Throughout 2013, the Getty community participated in a rotation-curation experiment using the Getty Iris, Twitter, and Facebook. Each week a new staff member took the helm of our social media to chat with you directly and share a passion for a specific topic—from museum education to Renaissance art to web development. Getty Voices concluded in February 2014.
The adventure started over a simple lunch and a small book in my mother language. Stephanie Schrader, associate curator of drawings at the Getty Museum, shared her exhibition-in-conception with me and handed me a pocket-size book in Korean entitled The Joseon Man, Antonio Korea, Meets Rubens by Professor Kwak Cha-seop, a historian in South Korea. Never did I suspect back then that I would be working on the Looking East exhibition with Stephanie a few years later.
When my Getty graduate internship started in the fall of 2011, my involvement in Looking East quickly became more substantial. As a Korean studying the history of Western art in the United States, my ethnic and educational background was fundamental to the task of linguistic and cultural translation, which was crucial not only to understanding the exhibition’s theme of East-West contact, but also to connecting Getty staff with Korean collaborators in Los Angeles and Korea. This work mainly took the form of translating virtually all email and documents to English from Korean, and accompanying Stephanie as a translator on her business trip to Seoul and at many meetings with potential Korean-speaking financial and media sponsors. With a cross-cultural lens, I assisted with research, reviewed and edited the essays for the related publication, and wrote labels for some of the objects in the exhibition.
The exhibition presents the earliest encounters between Korea/Asia and Europe, and this larger project of “looking East” established a platform for a dialogue between Korean costume historians, historians of Korean art, historians of European art, and Rubens scholars. This dialogue helped us to understand the enduring importance of Peter Paul Rubens’s “Man in Korean Costume” within Korea.
This exchange between scholars of multiple nationalities led to collaboration across the globe, resulting in a wonderful display of Korean and European works of art in one exhibition for the first time in the States, and much fruitful and exciting research presented at a recent symposium at the Getty. At the same time, this dialogue occasionally came with a culturally-filtered reading of the exhibition-related material. The perspectives from the East and the West made sense to me; I found myself standing between people of two different cultures, helping them understand each other.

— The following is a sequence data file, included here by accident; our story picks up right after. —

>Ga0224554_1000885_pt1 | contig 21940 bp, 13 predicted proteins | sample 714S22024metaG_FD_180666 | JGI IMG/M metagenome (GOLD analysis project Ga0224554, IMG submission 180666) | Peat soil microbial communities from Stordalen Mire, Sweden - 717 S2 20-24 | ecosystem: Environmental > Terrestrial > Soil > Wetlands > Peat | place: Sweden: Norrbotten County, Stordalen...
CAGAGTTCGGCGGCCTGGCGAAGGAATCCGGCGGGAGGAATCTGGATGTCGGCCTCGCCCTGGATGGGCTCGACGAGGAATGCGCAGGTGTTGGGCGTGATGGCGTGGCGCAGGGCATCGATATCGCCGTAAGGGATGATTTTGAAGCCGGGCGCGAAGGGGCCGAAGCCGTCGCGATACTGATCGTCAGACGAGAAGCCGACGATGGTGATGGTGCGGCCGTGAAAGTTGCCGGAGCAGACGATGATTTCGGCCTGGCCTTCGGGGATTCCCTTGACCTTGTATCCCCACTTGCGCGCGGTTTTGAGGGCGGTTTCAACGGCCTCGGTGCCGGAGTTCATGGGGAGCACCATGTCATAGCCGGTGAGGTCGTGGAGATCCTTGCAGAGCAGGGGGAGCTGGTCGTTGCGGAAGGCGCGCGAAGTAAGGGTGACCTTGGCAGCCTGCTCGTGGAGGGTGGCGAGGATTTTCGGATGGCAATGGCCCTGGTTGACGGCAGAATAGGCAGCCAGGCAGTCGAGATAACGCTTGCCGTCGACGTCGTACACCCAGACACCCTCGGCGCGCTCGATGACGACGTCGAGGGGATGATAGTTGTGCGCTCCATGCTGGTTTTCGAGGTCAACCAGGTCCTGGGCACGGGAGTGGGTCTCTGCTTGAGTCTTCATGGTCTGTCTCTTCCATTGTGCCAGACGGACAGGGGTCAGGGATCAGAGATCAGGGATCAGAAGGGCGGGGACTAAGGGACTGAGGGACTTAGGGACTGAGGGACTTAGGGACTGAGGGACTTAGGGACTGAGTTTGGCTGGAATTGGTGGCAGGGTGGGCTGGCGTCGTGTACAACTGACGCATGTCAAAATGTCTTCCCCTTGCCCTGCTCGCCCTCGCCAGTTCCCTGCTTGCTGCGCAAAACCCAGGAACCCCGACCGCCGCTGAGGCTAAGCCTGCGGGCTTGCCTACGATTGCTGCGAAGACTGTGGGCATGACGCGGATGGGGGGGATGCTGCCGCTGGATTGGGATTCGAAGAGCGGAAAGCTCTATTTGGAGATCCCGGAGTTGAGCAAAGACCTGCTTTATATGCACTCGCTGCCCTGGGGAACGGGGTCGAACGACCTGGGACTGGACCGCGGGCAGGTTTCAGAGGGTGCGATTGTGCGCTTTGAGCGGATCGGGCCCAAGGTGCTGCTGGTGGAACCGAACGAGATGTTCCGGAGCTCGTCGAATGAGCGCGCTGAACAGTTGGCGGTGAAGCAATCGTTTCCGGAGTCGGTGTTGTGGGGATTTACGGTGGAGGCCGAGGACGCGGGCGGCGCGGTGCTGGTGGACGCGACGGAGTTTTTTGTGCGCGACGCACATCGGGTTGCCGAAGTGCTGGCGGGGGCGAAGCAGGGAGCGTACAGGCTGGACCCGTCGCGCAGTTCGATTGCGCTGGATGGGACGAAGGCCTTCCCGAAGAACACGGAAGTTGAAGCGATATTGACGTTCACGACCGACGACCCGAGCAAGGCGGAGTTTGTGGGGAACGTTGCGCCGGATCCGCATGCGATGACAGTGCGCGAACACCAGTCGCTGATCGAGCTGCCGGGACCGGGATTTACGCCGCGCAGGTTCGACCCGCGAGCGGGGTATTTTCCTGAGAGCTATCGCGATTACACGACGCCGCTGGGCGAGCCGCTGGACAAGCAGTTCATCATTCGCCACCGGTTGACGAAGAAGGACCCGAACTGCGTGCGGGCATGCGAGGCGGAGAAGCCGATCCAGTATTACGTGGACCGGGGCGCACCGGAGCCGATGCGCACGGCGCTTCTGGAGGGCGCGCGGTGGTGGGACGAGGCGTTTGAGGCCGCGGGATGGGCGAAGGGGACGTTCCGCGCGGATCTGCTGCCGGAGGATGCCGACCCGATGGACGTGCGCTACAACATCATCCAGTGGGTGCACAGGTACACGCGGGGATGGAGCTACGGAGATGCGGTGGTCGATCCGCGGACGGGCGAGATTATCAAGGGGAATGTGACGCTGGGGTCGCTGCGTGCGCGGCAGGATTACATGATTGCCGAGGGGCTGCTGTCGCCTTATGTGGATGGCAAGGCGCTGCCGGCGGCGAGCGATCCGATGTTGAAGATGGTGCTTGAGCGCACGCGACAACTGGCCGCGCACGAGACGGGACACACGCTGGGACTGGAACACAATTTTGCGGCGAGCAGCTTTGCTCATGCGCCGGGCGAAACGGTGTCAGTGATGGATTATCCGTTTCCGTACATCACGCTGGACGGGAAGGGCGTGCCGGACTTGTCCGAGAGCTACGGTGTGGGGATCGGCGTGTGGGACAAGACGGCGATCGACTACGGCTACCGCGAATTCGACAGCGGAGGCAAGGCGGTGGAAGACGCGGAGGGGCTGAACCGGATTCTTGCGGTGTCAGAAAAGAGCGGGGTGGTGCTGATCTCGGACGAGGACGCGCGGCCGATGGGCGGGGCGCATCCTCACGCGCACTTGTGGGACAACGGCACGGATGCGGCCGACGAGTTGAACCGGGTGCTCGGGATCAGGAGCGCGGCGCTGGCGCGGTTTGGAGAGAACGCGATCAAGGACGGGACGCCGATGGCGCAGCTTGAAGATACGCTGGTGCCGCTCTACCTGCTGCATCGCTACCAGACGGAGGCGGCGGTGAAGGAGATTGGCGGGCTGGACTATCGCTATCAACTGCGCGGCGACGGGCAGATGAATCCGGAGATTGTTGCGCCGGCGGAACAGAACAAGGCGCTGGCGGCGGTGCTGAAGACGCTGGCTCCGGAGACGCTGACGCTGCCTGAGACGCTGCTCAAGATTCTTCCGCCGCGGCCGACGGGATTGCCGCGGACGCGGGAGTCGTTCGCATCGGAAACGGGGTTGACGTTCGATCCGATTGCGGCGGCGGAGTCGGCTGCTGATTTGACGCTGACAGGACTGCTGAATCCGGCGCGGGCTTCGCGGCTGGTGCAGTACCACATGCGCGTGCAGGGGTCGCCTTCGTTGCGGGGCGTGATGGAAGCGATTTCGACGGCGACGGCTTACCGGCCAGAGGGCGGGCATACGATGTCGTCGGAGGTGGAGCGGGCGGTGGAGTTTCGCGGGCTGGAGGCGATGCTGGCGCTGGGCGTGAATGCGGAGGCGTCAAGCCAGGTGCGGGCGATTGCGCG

Through the exhibition, the West looks east to further grasp the history, culture, and mentalities that uniquely shaped Korea and thereby to understand why Rubens’s incredible drawing continues to pique the interest of Koreans and, more broadly, Korean-Americans. Meanwhile, Korea looks west to trace its earliest encounters with Europe, albeit indirectly through the Jesuits in China, and to reconstruct its ability to captivate the eyes of Rubens, his contemporaries, and beyond. Rubens’s Man in Korean Costume is where the West meets the East, and the East meets the West.
Connect with more “Looking East, Looking West” content from Getty Voices:
- Curator Stephanie Schrader notices atypical qualities about this drawing that clue us in to its origins
- Paper conservator Nancy Yocco has had this drawing in her care for 30 years and knows it intimately
- Four perspectives the significance of the drawing from a symposium held at the Getty Center
- Video interviews with Youngsan Kim, Director of the Korean Cultural Center Los Angeles an Hyun-Sook Lee, Hanbok designer
- A video portrait of the beautiful and generous volunteers from the Korean Cultural Center in hanbok
- A free downloadable Korean cookbook with 9 recipes!
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